Steampunk Under A Lotus Blossom: Stormdancer by Jay Kristoff

Copyright © 2012 by Jay Kristoff.
Copyright © 2012 by Jay Kristoff.

Steampunk is a genre that I feel like I ought to be more engaged with, given its ties to cyberpunk and its opportunity for telling modern stories in a pre-modern setting. With that in mind, I eagerly jumped onto Stormdancer by Jay Kristoff, which I first heard about in a Big Idea post from John Scalzi’s “Whatever” blog.

Stormdancer takes place in the land of Shima, which is a steampunk-style version of Edo period Japan. Technology has advanced to an industrial and motorized level thanks to the fuels known as blood lotus and chi. The Shogun rules Shima with the help of the fanatic Lotus Guild, keeping the people in line while the land slowly dies from pollution and toxic dumps. When the Shogun has a vision of riding an arashitora or “thunder tiger,” he sends out Yukiko Kitsune’s family in search of the mythical beast. What follows is a tragic airship ride, a journey through deadly forests, battles with mythological demons, and a plot to expose and overthrow the corrupt leadership of the Shogunate.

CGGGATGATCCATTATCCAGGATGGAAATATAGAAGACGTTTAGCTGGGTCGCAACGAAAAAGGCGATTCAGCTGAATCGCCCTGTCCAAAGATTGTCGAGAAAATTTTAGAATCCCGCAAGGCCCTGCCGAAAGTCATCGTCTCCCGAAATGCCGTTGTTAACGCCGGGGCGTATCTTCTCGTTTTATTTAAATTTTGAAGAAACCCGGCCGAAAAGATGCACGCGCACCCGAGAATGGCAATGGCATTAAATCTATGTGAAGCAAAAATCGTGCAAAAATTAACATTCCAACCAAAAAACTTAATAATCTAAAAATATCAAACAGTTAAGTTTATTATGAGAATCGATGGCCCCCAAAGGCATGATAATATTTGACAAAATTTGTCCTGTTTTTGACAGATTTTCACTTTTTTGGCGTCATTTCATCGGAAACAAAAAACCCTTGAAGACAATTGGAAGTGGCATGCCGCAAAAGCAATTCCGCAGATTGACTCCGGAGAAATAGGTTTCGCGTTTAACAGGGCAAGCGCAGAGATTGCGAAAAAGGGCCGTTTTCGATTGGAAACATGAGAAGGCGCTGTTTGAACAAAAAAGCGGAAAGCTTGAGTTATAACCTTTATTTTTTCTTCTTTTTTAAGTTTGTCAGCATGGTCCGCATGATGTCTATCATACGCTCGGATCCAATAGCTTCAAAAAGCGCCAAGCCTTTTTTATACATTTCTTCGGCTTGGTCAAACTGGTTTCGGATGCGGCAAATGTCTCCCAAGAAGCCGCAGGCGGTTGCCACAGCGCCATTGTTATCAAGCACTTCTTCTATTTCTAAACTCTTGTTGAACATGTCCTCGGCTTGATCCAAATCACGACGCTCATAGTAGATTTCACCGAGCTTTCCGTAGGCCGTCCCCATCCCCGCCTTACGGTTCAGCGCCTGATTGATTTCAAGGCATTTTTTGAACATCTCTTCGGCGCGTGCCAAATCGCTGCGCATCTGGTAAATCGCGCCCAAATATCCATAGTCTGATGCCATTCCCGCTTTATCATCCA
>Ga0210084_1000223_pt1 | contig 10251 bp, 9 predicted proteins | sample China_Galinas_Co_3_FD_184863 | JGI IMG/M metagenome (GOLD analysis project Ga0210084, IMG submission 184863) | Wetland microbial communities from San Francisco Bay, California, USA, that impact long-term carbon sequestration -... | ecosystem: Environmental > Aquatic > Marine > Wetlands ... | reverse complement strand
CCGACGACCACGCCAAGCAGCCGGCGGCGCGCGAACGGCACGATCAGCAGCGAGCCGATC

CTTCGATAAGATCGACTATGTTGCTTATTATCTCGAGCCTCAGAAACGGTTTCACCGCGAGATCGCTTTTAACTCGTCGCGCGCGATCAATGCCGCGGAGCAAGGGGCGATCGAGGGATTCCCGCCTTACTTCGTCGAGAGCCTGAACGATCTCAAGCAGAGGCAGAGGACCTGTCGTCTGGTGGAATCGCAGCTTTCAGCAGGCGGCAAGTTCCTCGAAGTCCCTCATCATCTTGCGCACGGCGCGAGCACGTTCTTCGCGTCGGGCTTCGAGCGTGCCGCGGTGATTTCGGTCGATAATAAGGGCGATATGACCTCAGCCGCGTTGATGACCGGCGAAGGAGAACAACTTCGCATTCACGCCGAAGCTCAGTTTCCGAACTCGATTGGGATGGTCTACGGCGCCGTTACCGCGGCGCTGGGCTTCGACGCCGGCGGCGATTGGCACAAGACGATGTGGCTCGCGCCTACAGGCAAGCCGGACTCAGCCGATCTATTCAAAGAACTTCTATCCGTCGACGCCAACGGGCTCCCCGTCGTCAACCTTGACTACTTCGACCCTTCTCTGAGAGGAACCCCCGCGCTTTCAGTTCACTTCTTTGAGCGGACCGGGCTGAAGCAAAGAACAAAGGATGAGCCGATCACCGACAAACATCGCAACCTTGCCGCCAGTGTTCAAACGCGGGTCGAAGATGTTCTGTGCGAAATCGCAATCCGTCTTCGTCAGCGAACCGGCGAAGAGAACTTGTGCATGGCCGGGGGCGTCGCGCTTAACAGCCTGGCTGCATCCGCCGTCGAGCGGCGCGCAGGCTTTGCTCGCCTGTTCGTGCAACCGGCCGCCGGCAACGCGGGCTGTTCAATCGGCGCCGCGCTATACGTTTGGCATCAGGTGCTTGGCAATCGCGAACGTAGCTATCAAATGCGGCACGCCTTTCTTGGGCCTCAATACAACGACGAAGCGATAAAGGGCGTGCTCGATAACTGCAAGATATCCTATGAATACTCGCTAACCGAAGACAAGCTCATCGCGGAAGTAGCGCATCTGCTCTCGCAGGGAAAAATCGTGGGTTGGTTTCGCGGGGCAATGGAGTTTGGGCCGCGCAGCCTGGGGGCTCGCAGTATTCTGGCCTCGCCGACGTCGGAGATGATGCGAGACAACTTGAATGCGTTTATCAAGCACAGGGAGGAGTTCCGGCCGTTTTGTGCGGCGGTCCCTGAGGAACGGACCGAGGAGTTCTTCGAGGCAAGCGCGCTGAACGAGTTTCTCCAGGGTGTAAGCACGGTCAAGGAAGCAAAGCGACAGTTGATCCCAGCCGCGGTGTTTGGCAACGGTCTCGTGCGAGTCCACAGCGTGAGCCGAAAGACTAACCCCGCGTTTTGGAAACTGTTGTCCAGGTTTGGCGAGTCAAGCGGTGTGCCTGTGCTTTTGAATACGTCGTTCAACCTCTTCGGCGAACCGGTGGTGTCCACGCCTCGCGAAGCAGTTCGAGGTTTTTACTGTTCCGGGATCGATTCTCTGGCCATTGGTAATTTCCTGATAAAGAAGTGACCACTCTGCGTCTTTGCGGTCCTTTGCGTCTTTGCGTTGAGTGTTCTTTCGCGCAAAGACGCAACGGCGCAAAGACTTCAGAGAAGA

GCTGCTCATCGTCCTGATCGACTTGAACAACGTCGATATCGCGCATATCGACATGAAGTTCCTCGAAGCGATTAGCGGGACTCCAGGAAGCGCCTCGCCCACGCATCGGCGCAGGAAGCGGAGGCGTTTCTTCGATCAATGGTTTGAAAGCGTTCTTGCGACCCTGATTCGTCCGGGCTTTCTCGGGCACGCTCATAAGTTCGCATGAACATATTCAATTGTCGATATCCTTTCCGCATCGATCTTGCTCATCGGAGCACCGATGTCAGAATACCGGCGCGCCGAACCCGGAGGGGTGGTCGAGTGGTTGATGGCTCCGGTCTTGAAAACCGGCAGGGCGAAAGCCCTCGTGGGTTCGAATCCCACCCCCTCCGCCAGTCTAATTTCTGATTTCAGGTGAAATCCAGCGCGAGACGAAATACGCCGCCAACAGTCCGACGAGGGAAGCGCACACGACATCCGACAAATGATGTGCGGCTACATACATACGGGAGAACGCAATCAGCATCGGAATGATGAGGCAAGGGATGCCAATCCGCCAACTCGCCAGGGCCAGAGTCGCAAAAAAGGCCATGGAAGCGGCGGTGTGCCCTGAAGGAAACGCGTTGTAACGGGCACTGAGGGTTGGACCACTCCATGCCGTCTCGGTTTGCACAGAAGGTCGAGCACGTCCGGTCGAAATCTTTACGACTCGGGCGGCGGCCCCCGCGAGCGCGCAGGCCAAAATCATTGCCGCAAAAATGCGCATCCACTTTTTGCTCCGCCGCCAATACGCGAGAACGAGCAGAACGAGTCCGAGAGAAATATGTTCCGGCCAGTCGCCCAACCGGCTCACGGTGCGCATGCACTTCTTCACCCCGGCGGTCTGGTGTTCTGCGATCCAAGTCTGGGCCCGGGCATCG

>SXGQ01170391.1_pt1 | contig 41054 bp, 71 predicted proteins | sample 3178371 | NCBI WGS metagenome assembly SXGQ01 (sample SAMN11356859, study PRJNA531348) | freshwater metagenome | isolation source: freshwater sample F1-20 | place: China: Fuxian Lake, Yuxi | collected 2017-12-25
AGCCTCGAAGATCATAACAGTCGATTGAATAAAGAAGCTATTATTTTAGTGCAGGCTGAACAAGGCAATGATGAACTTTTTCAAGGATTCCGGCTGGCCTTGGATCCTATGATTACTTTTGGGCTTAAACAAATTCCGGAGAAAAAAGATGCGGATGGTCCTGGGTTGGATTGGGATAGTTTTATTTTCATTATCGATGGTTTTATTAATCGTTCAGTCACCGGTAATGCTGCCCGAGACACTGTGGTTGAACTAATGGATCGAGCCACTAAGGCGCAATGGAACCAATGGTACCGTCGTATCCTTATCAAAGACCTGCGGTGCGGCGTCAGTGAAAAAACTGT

At first glance, Yukiko didn’t interest me as a protagonist.  She seems to be an action girl whose only real flaws are bitterness about her ruined childhood and poor impulse control.  Her father Masume and his companions Kasumi and Akihito seemed a lot more interesting by comparison, having a more colorful history and good camaraderie.  But Yukiko gets better when she forms a bond with Buruu, the arashitora that her father attempts to capture for the Shogun.  Their friendship is the real heart of this story, as the two begin to rub off on each other and their temperaments begin to blend.  It’s a maturity that makes for a good Hero’s Journey and does a lot to improve Yukiko as a protagonist.

Yukiko’s journey also takes her through different parts of the constructed world of Shima.  What Kristoff does well here is to take the steampunk genre and show how all that technology would impact the environment.  For all the shiny new airships and radio stations, there’s also a toxic atmosphere in the cities and several species of mythological beasts going extinct.  The need for resources only gets worse through the fanatical rule of the Lotus Guild and the Shogun’s war with an unnamed Western power.  Instead of giving us a shiny and optimistic steampunk world, we get a gritty setting that would fit many modern-day tales.